Man and the Biosphere Programme

From Wikipedia, the free encyclopedia
Logo of MAB
Walkway in Zuvintas Biosphere Reserve

Man and the Biosphere Programme (MAB) is an intergovernmental scientific program, launched in 1971 by UNESCO, that aims to establish a scientific basis for the 'improvement of relationships' between people and their environments.

MAB engages with the international development agenda, especially the Sustainable Development Goals and the Post 2015 Development Agenda. The MAB programme provides a platform for cooperation in research and development. As of January 2021, 727 biosphere reserves in 131 countries, including 22 transboundary sites, have been included in the World Network of Biosphere Reserves.[1]

Biosphere reserves[edit]

Biosphere reserves are areas comprising terrestrial, marine and coastal ecosystems. Its biosphere reserves are nominated by national governments and remain under the sovereign jurisdiction of the states where they are located. Their status is internationally recognized. Biosphere reserves are 'Science for Sustainability support sites'.

Biosphere reserves have three zones:

  • The core area(s) comprises a strictly protected ecosystem.
  • The buffer zone surrounds or adjoins the core areas, and is used for ecological practices.
  • The transition area is the part of the reserve where most activity is allowed.[2]

IUCN classification[edit]

In 1996, the IUCN and MAB published a guideline for how to assess UNESCO biosphere reserves in the IUCN classification system. The IUCN distinguishes between the biosphere core area, buffer zones, transition zones, and each individual biosphere reserve. Biosphere core zones are in IUCN category I; either Ia (strict nature reserve) or Ib (wilderness area). Biosphere buffer zones would fall into categories IV, V or VI, and transition zones would be categorized as either V or VI, if possible.[3]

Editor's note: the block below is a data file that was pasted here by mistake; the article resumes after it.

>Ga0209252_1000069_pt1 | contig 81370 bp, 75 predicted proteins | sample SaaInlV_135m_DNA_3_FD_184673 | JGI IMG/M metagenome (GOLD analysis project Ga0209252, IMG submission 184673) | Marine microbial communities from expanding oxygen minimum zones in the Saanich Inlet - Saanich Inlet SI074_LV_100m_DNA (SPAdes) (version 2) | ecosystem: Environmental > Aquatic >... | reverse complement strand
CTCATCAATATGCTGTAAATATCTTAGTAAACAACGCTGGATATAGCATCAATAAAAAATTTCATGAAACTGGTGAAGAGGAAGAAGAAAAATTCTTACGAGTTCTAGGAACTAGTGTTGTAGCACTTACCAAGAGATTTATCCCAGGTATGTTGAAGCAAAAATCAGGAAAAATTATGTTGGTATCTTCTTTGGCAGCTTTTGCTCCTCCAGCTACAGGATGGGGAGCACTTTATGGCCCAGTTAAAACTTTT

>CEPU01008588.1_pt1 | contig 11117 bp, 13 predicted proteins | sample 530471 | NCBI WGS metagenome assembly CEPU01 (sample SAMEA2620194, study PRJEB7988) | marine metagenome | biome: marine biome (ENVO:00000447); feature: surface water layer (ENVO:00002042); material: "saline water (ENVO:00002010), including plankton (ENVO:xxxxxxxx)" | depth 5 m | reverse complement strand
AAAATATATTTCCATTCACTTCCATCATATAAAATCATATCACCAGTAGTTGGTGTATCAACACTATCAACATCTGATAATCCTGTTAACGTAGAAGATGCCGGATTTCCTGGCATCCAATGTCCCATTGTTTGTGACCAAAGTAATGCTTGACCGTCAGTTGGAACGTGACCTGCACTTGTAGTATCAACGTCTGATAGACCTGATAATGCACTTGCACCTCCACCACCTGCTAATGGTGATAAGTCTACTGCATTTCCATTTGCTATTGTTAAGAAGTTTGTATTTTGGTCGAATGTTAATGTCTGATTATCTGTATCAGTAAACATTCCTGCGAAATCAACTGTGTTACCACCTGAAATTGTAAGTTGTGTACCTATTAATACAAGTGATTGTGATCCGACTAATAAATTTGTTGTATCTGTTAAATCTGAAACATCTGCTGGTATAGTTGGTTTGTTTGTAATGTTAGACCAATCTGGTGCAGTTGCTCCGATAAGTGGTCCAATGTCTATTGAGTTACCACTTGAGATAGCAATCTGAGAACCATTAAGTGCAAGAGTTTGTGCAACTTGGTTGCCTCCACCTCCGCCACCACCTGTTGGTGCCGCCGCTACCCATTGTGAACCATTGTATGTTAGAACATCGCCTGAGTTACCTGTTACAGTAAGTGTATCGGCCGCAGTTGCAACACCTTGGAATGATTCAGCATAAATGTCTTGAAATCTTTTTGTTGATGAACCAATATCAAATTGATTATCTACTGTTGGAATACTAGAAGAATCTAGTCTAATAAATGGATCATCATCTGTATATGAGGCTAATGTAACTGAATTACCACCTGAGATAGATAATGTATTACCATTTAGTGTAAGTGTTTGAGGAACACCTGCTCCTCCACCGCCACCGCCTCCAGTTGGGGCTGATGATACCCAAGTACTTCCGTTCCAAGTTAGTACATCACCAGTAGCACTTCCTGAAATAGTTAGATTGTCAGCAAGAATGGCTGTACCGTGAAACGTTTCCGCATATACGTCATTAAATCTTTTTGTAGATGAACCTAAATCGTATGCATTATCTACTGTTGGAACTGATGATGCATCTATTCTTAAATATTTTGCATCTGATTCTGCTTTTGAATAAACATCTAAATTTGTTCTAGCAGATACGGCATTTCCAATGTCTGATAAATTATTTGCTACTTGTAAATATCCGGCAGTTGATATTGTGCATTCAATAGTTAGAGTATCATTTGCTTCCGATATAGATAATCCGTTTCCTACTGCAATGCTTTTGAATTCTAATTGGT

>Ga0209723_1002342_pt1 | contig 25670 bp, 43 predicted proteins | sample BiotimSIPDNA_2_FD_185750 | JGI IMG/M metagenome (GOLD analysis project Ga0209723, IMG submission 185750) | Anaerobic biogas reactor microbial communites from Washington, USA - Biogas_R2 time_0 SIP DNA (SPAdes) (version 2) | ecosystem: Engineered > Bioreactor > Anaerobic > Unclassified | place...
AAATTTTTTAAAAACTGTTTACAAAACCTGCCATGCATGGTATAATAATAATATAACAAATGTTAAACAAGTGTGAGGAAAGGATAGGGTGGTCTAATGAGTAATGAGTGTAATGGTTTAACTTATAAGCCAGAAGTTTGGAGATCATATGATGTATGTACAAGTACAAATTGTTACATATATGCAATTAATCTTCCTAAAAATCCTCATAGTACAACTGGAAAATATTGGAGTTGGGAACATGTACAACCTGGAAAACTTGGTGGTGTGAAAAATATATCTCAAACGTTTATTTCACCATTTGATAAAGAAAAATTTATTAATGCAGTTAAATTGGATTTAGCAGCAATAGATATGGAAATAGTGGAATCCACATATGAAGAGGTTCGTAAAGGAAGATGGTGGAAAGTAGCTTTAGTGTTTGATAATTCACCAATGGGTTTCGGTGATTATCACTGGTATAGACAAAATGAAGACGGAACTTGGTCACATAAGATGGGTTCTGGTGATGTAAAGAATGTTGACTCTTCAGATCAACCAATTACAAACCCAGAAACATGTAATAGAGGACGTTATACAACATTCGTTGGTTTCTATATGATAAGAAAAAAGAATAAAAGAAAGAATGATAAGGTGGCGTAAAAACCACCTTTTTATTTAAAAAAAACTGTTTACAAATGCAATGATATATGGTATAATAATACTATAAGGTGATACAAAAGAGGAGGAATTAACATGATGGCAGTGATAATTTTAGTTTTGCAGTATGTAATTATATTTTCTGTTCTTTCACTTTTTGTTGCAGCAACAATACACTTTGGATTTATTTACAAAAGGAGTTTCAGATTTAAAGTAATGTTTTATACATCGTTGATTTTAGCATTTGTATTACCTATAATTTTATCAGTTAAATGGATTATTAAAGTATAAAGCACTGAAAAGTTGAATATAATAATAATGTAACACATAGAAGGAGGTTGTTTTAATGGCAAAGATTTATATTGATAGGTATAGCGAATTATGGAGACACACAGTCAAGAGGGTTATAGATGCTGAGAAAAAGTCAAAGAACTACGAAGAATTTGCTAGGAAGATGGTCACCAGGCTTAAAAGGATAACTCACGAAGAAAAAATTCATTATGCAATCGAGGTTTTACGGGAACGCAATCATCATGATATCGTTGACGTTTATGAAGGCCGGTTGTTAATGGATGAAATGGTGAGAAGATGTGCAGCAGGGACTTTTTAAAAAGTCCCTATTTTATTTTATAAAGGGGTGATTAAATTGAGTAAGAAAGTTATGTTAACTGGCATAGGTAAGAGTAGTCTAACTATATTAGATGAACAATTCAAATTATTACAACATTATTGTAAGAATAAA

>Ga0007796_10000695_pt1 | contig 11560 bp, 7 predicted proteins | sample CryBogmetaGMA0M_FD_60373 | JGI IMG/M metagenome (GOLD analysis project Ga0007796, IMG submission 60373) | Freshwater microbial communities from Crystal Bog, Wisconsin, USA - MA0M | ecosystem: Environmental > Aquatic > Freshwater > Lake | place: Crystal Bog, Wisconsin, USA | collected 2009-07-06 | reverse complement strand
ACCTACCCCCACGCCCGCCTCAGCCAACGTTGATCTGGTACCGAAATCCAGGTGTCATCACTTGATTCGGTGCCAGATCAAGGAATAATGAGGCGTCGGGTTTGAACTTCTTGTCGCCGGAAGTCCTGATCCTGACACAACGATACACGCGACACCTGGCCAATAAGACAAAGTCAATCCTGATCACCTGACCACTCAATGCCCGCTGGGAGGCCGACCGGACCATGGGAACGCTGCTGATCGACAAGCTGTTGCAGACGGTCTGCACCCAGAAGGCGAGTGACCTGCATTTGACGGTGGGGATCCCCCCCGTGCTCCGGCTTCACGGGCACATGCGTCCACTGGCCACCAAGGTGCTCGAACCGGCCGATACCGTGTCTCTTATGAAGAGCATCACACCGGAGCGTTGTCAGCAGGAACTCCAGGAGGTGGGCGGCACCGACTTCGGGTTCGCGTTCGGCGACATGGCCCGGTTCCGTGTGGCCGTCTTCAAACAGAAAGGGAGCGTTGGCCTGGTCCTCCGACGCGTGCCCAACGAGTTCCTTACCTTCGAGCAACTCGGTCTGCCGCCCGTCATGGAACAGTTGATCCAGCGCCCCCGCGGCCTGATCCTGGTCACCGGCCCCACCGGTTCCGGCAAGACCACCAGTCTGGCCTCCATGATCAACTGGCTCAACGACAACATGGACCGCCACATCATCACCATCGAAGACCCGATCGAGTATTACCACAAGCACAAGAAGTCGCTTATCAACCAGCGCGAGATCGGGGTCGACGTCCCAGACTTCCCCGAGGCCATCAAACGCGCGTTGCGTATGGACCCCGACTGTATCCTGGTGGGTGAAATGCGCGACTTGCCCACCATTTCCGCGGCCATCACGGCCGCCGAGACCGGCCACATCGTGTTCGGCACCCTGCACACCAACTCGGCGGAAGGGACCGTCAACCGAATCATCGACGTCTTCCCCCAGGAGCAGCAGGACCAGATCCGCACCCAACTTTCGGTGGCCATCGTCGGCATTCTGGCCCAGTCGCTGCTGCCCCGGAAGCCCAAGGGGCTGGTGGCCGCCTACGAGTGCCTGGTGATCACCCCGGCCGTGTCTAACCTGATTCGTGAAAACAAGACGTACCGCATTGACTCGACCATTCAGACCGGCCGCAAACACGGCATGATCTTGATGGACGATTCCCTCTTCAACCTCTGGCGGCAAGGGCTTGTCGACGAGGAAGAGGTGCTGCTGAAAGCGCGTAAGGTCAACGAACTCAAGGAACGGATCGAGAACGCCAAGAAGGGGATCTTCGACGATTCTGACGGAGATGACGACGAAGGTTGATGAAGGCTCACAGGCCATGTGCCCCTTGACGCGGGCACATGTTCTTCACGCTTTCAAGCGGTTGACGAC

Programme's structure[edit]

Participating countries establish MAB National Committees that define and implement each country’s activities. MAB currently operates through 158 national committees established among the 195 member states and nine associate member states of UNESCO.

The agenda of the MAB programme is defined by its main governing body, the International Coordinating Council. The MAB Council consists of 34 member states elected by UNESCO’s General Conference. The council elects a chair and five vice-chairs from each of UNESCO’s geopolitical regions, one of which functions as a rapporteur. These constitute the MAB Bureau.

The MAB Secretariat is based at UNESCO’s Division of Ecological and Earth Sciences, at UNESCO's headquarters in Paris, and works with field offices at national and regional levels. MAB is funded by UNESCO and mobilizes funds in trust granted by Member States, bilateral and multilateral sources, and extra-budgetary funds provided by countries, the private sector and private institutions.

The latest World Congress of Biosphere Reserves took place in Lima, Peru, from March 14–17, 2016. This will be the 4th World Congress of Biosphere Reserves.[4]


The World Network of Biosphere Reserves are as follows:

See also[edit]


  1. ^ "Man and the Biosphere (MAB) Programme". UNESCO. January 7, 2019.
  2. ^ "MAB leaflet 2015" (PDF).
  3. ^ Biosphere reserves and the IUCN system of protected area management categories. IUCN Man and the Biosphere Programme, World Conservation Union and Australian Nature Conservation Agency. 1996. Retrieved 11 September 2019.
  4. ^ "4th World Congress | United Nations Educational, Scientific and Cultural Organization".

External links[edit]